Yorkshire dad with terminal cancer launches fundraiser for £50k treatment abroad

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A cancer-stricken dad needs to raise £50,000 to fund treatment in India after claiming he's been denied further NHS therapy - because he lives in England.

Yorkshire dad-of-two Adam Gray, 36, underwent extensive surgery and chemotherapy in the UK after being diagnosed with stage four Neuroendocrine cancer. And despite being given a terminal diagnosis in 2019, he was left tumour-free last year after receiving four rounds of peptide receptor radionuclide therapy (PRRT).

But just three months later, he was given the “devasating” news that he had 12 new lumps in his liver. And in a further blow, he claims NHS guidelines in England prevent cancer patients from accessing more rounds of PRRT, meaning he needs to go abroad.

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Now he's desperately trying to raise the money to fund his trip to India for the treatment, which he hopes to complete by the end of this year.

Adam Gray and his new wife Christine on their honeymoon in South Africa (Photo: SWNS/Adam Gray)Adam Gray and his new wife Christine on their honeymoon in South Africa (Photo: SWNS/Adam Gray)
Adam Gray and his new wife Christine on their honeymoon in South Africa (Photo: SWNS/Adam Gray)

Adam, of Harrogate, said: “It came as a shock to my oncologist, and then it became clear that under the NHS guidelines, I was not allowed more than four rounds.But the thing that makes me mad is if I had a Welsh or Scottish postcode, I could have accessed the treatment.

“It doesn’t make sense between the three countries that because I’m in England I’m having to fund this myself. It doesn’t sit with me very well. It’s bizarre that in this day and age a treatment that is so effective for my kind of cancer isn’t available in a first-world country - but I can access it if I’m willing to pay for it in India."

Adam visited doctors in July 2019 with a stomach ache, before he learned 48 hours later that he had a rare, often incurable form of cancer, producing dozens of tumours. At the time, his childhood sweetheart Christine, 35, who he'd recently married, was expecting their daughter, Amelie, leaving his perfect life “flipped upside down”.

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Adam, who previously cycled nine miles to work each morning, endured four types of chemotherapy, where he lost all his hair and shrunk down to 9-stone (57kg). Surgeons also removed half of his liver and part of his pancreas, before they found lots of new tumours, with some in his chest and lymph nodes.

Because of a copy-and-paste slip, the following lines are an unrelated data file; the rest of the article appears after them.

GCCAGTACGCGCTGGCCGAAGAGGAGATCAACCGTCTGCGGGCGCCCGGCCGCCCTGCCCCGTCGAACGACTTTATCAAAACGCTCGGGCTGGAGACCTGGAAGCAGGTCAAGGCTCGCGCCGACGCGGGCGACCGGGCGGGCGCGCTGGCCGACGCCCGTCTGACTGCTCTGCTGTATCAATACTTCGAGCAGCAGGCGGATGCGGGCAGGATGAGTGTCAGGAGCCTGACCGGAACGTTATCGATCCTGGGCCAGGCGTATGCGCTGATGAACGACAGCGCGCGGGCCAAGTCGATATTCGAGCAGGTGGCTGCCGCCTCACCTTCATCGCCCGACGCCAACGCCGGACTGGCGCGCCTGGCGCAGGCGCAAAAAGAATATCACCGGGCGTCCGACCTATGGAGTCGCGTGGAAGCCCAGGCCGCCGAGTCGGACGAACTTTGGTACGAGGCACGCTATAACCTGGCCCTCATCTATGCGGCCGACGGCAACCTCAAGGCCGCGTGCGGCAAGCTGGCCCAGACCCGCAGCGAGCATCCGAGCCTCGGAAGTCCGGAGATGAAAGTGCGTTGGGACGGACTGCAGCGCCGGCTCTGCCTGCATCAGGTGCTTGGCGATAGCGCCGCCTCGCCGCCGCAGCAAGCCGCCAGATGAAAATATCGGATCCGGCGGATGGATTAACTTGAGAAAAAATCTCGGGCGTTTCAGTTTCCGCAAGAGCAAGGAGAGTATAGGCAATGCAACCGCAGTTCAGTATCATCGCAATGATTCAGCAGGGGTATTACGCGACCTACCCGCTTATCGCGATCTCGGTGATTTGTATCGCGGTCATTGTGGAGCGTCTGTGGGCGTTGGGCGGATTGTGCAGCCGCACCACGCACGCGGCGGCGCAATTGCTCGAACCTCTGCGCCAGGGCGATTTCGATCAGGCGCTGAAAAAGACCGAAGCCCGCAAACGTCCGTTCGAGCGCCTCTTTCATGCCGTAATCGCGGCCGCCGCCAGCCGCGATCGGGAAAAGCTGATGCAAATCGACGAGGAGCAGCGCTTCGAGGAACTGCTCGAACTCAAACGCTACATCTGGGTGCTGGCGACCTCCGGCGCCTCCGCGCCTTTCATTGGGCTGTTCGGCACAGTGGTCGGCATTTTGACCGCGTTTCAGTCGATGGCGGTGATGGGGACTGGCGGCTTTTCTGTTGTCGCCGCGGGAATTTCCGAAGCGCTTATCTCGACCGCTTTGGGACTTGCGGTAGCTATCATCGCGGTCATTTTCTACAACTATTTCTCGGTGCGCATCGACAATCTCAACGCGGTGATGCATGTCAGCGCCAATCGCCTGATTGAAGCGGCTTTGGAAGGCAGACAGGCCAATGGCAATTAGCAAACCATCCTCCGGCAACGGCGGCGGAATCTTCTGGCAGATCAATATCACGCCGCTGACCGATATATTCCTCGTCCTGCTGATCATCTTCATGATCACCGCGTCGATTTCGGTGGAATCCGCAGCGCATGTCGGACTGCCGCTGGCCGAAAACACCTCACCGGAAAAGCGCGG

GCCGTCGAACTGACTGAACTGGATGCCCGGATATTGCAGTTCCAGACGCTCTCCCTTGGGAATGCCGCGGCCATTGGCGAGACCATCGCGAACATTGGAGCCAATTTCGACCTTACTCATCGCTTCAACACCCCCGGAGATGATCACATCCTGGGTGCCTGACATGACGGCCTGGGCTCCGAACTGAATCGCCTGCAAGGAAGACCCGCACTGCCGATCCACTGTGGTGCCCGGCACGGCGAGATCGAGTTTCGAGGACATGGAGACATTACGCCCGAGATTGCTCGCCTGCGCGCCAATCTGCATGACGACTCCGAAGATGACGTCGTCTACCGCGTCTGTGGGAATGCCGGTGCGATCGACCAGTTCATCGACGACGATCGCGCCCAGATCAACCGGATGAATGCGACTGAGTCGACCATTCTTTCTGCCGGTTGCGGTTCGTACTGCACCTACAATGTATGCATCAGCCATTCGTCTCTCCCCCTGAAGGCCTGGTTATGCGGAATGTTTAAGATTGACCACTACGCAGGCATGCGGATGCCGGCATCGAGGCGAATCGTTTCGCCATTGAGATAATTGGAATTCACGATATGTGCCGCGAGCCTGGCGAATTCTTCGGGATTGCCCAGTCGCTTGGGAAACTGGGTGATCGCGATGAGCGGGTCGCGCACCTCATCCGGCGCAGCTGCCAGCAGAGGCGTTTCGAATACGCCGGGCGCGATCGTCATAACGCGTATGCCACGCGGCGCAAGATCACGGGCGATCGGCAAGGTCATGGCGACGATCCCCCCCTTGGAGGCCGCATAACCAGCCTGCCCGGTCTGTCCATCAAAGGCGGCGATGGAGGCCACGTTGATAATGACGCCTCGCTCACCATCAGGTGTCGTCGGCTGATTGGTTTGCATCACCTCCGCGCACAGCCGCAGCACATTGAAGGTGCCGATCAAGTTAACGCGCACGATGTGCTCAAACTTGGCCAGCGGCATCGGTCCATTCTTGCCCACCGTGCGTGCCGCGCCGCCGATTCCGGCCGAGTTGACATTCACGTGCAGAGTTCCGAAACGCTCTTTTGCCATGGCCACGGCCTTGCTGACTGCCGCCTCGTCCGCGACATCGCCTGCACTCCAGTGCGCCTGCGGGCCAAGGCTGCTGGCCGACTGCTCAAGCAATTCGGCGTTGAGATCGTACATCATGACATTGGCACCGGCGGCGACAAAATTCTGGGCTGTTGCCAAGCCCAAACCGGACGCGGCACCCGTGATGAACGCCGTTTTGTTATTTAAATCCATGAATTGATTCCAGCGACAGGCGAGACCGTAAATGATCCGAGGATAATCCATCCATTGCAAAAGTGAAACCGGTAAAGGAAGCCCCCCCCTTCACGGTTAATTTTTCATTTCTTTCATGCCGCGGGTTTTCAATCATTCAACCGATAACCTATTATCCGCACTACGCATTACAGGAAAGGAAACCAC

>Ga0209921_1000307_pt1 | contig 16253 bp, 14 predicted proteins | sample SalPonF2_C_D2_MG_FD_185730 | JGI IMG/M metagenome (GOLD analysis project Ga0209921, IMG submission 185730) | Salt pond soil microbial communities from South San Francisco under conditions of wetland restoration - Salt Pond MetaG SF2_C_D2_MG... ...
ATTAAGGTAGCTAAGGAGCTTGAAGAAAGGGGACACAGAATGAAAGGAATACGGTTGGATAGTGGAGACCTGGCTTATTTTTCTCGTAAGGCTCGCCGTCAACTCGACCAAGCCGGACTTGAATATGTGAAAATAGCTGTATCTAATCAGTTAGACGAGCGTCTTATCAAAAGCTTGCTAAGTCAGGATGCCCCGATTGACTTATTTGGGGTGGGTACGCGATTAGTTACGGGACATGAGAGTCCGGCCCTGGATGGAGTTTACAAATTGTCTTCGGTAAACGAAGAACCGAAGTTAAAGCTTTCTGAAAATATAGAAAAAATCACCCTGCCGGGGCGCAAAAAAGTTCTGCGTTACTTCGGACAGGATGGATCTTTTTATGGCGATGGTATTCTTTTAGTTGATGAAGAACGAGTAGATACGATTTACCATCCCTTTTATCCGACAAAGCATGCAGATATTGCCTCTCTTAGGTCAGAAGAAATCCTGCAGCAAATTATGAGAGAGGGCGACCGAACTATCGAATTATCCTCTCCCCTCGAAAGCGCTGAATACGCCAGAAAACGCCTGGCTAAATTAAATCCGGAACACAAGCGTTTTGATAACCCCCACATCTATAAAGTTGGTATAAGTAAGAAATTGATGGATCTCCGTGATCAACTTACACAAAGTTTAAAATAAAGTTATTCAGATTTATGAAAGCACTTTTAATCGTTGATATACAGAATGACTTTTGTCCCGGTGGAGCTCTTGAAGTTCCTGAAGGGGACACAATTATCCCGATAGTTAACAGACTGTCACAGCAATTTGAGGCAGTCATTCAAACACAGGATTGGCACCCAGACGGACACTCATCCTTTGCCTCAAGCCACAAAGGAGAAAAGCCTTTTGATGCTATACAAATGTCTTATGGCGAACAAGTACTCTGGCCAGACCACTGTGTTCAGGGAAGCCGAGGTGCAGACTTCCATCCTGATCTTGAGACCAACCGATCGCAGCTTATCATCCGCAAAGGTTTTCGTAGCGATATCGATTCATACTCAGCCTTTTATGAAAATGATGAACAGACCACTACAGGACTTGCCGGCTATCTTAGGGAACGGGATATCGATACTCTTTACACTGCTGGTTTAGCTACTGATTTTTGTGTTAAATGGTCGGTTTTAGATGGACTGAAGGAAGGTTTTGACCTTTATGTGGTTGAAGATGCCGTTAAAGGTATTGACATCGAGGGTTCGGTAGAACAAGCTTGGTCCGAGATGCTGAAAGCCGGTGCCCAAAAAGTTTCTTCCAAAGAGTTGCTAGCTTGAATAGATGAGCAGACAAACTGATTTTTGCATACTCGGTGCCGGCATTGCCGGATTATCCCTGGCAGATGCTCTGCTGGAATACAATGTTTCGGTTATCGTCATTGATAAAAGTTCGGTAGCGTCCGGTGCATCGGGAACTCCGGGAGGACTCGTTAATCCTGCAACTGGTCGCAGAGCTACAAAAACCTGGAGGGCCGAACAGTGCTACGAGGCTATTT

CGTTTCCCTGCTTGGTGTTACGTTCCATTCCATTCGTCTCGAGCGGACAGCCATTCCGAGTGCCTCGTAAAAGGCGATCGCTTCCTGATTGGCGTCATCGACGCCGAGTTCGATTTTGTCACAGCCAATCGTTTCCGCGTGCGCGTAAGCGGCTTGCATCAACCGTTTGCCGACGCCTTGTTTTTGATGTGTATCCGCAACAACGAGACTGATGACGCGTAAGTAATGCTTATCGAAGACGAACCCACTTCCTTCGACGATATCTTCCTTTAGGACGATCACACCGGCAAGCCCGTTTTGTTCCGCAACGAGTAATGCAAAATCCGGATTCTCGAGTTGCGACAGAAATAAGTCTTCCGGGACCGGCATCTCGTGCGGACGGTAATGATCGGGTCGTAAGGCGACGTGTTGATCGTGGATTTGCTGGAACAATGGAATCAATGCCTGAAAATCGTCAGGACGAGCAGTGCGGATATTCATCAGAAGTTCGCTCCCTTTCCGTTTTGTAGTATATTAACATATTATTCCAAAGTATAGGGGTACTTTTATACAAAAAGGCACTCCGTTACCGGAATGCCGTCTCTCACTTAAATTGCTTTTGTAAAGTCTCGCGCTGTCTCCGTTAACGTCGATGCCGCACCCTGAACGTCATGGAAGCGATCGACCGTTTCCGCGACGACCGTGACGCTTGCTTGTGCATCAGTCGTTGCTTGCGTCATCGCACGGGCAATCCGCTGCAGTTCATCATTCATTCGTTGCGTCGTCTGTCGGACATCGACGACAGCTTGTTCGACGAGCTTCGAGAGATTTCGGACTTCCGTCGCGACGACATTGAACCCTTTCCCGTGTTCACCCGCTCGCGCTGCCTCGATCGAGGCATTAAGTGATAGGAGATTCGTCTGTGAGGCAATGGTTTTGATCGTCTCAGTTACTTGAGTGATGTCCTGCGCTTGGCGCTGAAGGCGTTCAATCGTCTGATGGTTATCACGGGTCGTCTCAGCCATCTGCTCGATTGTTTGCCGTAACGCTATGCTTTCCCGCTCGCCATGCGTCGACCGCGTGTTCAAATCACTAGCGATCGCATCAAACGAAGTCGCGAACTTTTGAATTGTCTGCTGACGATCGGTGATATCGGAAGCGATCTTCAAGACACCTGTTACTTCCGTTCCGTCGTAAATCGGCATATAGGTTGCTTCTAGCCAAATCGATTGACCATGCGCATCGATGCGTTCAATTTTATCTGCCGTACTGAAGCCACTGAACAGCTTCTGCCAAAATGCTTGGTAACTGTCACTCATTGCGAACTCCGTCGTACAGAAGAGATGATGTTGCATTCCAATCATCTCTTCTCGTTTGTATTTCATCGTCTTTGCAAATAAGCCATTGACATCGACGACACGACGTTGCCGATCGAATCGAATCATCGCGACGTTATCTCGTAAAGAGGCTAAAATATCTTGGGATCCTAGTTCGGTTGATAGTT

Adam Gray and his daughter Amelie both in hospital (Photo: Adam Gray/SWNS)Adam Gray and his daughter Amelie both in hospital (Photo: Adam Gray/SWNS)
Adam Gray and his daughter Amelie both in hospital (Photo: Adam Gray/SWNS)

Specialists then introduced him to PRRT, an internal radiotherapy treatment, and in September last year, scans revealed he was free of the growths, to his amazement. The news was made sweeter by the remarkable birth of his son, Wilfred, in August - even though Adam believed his years of treatment had made him infertile.

But in December, his world "fell apart again" when doctors shockingly found 12 new tumours in his liver.

Adam said: “It was absolutely devastating. I didn’t stop crying for a long time. I’d gone back to work while I was on radiotherapy to support the family. And I called my boss when it happened and sobbed down the phone to her.

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“Usually when we’d have a call with the oncologist, I’d arrange for the kids out, as one is only three and the other is seven months. We didn’t want them to know what’s going on with daddy at the moment. But because it had been three months, we thought it was going to be positive news.

“We had a Zoom call on the laptop in the kitchen, and that’s when he told me I had 12 new tumours, and my world fell apart again.”

Adam said he was ready to undergo further rounds of PRRT radiotherapy but was told he could not qualify for any more doses under NHS guidelines in England. And after looking into the different options, he has now decided to fly out to India on April 25 for his first treatment, as he tries to raise the cash for three further rounds.

He said: “We were put in touch with a doctor in Germany, who can administer the Alpha PRRT, but for one round of treatment it was £30,000.

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“So we looked elsewhere and found that it cost about £15,000 in India per round. I’ll need to be there for two weeks, and I’ll be radio-active following the treatment. I’ll be flying out to Delhi on my own and I’ll be missing my wife’s birthday. So I won’t be around my kids or family.”

A spokesperson from NICE (the National Institute for Health and Care Excellence) said they followed European Medicines Agency regarding the drug's usage.

They said: "When deciding the recommended dosage and treatment plan, our committee has followed the drug’s licence with the European Medicines Agency. It is important to point out the drug’s manufacturer said in its submission to NICE that retreatment with lutetium was not recommended clinical practice.

"Our guidance is reviewed when new evidence becomes available which might change the committee’s recommendation. NICE produces medicines guidance for England and Wales. Scotland’s medicines are approved by the Scottish Medicines Consortium."